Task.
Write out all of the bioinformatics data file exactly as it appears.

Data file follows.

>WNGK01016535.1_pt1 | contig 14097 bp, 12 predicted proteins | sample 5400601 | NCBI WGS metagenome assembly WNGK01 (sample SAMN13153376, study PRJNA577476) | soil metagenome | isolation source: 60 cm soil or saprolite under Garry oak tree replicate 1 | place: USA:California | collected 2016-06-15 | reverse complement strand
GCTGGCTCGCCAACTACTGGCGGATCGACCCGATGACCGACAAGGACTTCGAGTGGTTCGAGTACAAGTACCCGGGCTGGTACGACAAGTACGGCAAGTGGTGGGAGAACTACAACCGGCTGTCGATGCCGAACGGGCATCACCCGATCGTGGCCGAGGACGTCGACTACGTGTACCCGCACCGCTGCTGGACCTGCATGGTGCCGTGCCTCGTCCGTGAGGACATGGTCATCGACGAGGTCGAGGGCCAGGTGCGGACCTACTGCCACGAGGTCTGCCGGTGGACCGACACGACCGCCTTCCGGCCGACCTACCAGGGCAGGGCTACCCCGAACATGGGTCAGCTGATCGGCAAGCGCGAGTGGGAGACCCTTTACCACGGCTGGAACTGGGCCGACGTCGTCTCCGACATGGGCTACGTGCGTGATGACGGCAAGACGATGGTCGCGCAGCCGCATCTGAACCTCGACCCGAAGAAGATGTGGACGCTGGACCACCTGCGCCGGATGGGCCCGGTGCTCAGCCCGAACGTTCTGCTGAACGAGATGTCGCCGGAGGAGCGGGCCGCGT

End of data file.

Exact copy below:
>WNGK01016535.1_pt1 | contig 14097 bp, 12 predicted proteins | sample 5400601 | NCBI WGS metagenome assembly WNGK01 (sample SAMN13153376, study PRJNA577476) | soil metagenome | isolation source: 60 cm soil or saprolite under Garry oak tree replicate 1 | place: USA:California | collected 2016-06-15 | reverse complement strand
GCTGGCTCGCCAACTACTGGCGGATCGACCCGATGACCGACAAGGACTTCGAGTGGTTCGAGTACAAGTACCCGGGCTGGTACGACAAGTACGGCAAGTGGTGGGAGAACTACAACCGGCTGTCGATGCCGAACGGGCATCACCCGATCGTGGCCGAGGACGTCGACTACGTGTACCCGCACCGCTGCTGGACCTGCATGGTGCCGTGCCTCGTCCGTGAGGACATGGTCATCGACGAGGTCGAGGGCCAGGTGCGGACCTACTGCCACGAGGTCTGCCGGTGGACCGACACGACCGCCTTCCGGCCGACCTACCAGGGCAGGGCTACCCCGAACATGGGTCAGCTGATCGGCAAGCGCGAGTGGGAGACCCTTTACCACGGCTGGAACTGGGCCGACGTCGTCTCCGACATGGGCTACGTGCGTGATGACGGCAAGACGATGGTCGCGCAGCCGCATCTGAACCTCGACCCGAAGAAGATGTGGACGCTGGACCACCTGCGCCGGATGGGCCCGGTGCTCAGCCCGAACGTTCTGCTGAACGAGATGTCGCCGGAGGAGCGGGCCGCGT